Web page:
Ultrafast infrared studies of complex ligand rearrangements in solution

PDF Version Also Available for Download.

Description

The complete description of a chemical reaction in solution depends upon an understanding of the reactive molecule as well as its interactions with the surrounding solvent molecules. Using ultrafast infrared spectroscopy it is possible to observe both the solute-solvent interactions and the rearrangement steps which determine the overall course of a chemical reaction. The topics addressed in these studies focus on reaction mechanisms which require the rearrangement of complex ligands and the spectroscopic techniques necessary for the determination of these mechanisms. Ligand rearrangement is studied by considering two different reaction mechanisms for which the rearrangement of a complex ligand constitutes ... continued below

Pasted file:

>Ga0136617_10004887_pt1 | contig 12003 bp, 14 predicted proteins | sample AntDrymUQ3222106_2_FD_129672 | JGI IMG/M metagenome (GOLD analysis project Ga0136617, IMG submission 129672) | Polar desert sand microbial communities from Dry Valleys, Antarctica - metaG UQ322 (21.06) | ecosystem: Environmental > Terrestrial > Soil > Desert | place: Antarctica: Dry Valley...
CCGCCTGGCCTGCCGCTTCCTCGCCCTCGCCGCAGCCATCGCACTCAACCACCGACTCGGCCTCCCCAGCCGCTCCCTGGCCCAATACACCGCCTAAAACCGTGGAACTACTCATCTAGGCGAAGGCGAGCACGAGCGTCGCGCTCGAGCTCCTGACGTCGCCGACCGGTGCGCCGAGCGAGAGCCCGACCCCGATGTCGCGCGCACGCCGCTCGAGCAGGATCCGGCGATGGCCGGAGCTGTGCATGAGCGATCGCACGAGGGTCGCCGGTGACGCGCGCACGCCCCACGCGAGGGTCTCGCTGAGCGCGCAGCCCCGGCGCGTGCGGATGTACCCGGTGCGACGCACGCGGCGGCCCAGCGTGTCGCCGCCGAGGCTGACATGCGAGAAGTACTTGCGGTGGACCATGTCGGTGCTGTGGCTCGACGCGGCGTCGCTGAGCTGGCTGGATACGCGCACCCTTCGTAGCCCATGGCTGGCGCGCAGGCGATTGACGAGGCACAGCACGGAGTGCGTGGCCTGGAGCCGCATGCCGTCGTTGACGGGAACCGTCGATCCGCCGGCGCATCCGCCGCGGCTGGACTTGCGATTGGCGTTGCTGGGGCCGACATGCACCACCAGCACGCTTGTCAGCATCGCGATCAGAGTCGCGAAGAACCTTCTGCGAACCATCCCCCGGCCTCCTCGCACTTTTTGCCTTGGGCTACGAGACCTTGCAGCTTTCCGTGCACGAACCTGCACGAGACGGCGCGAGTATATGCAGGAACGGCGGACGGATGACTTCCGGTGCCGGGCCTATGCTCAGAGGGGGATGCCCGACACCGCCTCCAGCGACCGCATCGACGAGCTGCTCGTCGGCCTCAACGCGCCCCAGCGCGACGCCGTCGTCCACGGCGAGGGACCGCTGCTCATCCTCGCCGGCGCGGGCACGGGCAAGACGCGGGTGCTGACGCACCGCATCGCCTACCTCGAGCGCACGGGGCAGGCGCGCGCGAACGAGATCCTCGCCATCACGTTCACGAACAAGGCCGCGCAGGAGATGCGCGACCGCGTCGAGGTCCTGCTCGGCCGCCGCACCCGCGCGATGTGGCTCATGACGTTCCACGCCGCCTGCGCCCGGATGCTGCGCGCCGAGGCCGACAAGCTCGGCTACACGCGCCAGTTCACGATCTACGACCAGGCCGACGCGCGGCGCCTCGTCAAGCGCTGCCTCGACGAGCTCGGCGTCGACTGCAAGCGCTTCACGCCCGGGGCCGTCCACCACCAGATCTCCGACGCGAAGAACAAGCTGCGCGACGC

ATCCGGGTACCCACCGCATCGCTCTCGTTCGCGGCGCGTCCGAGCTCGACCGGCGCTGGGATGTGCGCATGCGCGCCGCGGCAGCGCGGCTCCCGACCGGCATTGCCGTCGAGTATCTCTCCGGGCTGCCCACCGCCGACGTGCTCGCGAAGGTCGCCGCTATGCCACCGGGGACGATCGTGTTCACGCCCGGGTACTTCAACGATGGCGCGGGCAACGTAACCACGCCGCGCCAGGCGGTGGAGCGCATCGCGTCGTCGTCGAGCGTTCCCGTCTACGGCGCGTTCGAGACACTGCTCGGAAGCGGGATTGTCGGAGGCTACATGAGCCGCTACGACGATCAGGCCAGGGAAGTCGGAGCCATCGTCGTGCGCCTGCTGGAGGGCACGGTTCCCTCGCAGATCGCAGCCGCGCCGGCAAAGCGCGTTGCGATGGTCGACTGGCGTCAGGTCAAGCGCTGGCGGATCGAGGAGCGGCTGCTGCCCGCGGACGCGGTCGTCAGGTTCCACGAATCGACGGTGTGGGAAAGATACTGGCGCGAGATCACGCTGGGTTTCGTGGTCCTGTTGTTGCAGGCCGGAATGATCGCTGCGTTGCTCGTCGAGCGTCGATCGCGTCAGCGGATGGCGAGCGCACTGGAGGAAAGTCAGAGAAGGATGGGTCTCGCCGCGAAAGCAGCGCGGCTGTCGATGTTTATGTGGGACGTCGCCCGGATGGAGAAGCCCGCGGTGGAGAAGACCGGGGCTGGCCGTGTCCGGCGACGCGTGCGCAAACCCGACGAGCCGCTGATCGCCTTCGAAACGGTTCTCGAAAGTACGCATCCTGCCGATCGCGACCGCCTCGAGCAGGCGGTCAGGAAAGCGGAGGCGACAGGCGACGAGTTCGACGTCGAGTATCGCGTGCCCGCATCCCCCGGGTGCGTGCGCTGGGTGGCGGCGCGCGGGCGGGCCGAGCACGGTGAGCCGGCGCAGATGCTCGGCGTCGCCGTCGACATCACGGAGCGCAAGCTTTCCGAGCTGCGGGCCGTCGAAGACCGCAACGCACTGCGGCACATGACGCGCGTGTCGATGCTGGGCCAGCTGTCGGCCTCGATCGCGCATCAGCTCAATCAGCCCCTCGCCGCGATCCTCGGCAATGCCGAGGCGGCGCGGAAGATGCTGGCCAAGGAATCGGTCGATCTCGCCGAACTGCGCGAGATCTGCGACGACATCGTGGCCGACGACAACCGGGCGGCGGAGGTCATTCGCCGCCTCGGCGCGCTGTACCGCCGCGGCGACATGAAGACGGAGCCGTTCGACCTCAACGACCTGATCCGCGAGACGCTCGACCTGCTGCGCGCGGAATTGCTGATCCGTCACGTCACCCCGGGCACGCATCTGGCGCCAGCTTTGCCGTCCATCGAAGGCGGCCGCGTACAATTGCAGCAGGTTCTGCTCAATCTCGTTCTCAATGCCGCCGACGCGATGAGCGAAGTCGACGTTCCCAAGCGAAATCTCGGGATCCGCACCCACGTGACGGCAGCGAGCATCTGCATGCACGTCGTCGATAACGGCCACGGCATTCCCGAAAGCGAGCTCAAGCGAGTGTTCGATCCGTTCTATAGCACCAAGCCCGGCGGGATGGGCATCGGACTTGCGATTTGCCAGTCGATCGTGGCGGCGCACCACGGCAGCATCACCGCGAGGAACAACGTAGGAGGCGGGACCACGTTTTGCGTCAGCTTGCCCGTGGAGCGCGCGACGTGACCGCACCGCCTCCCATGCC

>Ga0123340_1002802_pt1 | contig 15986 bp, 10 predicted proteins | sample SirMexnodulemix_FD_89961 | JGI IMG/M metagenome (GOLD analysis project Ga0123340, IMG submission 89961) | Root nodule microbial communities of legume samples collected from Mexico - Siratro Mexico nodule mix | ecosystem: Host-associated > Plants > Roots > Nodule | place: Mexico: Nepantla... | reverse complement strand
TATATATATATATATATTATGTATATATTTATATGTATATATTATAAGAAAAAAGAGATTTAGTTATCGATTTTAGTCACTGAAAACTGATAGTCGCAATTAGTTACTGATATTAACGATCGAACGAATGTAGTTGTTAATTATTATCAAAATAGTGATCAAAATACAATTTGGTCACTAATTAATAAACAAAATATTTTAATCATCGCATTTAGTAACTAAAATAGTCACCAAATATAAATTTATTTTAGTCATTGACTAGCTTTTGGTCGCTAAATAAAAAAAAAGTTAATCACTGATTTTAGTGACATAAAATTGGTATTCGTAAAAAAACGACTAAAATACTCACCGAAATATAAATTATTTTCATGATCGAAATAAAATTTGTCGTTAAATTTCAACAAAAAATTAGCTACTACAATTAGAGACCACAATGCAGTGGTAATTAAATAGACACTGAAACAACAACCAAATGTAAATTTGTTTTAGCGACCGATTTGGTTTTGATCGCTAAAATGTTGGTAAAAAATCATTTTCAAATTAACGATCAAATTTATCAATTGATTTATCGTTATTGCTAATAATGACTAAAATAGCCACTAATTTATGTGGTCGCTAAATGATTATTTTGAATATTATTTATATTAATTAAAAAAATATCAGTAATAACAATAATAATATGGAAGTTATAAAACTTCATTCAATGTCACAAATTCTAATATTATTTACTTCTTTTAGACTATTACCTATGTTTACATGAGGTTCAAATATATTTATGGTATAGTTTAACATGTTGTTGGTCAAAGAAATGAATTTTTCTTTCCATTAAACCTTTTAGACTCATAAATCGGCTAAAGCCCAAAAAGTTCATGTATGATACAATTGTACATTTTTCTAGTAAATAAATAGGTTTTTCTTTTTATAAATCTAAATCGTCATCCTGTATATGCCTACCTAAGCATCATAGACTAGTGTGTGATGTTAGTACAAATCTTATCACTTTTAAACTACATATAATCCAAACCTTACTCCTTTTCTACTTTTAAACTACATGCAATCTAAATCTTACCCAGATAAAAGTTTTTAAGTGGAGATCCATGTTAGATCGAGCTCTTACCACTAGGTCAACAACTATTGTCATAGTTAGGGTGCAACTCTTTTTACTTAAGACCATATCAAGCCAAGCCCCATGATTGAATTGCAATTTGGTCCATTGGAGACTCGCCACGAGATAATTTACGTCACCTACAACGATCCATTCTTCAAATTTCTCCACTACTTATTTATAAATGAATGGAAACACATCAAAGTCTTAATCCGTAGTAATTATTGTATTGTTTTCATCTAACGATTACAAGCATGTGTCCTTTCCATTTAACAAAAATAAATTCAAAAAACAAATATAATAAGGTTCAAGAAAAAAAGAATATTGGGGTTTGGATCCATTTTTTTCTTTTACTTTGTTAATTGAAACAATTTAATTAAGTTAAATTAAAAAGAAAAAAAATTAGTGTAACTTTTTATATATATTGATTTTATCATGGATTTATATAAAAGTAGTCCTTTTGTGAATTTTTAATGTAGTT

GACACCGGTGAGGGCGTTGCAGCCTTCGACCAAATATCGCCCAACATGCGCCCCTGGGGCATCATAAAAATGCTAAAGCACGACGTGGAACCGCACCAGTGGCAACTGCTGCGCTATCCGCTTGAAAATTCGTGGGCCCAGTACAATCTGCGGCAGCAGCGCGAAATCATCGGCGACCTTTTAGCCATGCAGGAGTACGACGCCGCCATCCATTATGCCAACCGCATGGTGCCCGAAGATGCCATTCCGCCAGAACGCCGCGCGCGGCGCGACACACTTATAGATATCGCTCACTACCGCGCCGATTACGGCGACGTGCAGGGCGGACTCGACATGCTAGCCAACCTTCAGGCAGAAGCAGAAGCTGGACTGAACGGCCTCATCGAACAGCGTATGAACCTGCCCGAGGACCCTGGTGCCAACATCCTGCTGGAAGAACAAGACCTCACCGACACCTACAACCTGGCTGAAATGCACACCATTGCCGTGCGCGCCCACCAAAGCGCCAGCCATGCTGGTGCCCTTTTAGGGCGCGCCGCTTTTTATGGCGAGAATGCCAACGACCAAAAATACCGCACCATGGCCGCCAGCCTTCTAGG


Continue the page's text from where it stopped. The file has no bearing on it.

Physical Description

142 pages

Creation Information

Payne, Christine K. Spring 2003.

Context

This thesis or dissertation is part of the collection entitled: Office of Scientific & Technical Information Technical Reports and was provided by UNT Libraries Government Documents Department to Digital Library, a digital repository hosted by the UNT Libraries. More information about this document can be viewed below.

Who

People and organizations associated with either the creation of this thesis or dissertation or its content.

Sponsors

Publisher

Provided By

UNT Libraries Government Documents Department